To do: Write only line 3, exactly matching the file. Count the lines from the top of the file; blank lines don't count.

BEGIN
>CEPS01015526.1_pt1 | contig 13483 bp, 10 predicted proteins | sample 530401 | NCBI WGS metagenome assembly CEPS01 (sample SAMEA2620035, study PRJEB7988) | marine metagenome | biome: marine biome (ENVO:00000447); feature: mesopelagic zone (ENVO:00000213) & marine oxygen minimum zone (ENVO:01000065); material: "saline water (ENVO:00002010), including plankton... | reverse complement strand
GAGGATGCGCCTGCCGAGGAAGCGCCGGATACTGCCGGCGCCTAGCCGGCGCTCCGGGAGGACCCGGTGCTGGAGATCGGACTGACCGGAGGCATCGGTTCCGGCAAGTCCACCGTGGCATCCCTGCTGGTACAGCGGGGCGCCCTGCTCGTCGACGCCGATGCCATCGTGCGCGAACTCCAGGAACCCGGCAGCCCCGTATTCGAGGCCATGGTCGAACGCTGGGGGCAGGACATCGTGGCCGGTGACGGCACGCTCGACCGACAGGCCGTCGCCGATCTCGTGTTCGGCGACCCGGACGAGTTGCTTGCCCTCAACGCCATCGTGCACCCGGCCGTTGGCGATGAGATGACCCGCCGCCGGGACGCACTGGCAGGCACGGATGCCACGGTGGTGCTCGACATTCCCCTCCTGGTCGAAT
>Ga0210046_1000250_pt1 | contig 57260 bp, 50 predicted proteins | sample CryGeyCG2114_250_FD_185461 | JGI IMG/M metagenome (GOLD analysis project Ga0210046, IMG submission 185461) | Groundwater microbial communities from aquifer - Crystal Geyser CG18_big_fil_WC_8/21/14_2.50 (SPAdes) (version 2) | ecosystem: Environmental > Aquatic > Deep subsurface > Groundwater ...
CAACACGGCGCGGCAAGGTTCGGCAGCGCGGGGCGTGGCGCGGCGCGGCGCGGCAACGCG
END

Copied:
>Ga0210046_1000250_pt1 | contig 57260 bp, 50 predicted proteins | sample CryGeyCG2114_250_FD_185461 | JGI IMG/M metagenome (GOLD analysis project Ga0210046, IMG submission 185461) | Groundwater microbial communities from aquifer - Crystal Geyser CG18_big_fil_WC_8/21/14_2.50 (SPAdes) (version 2) | ecosystem: Environmental > Aquatic > Deep subsurface > Groundwater ...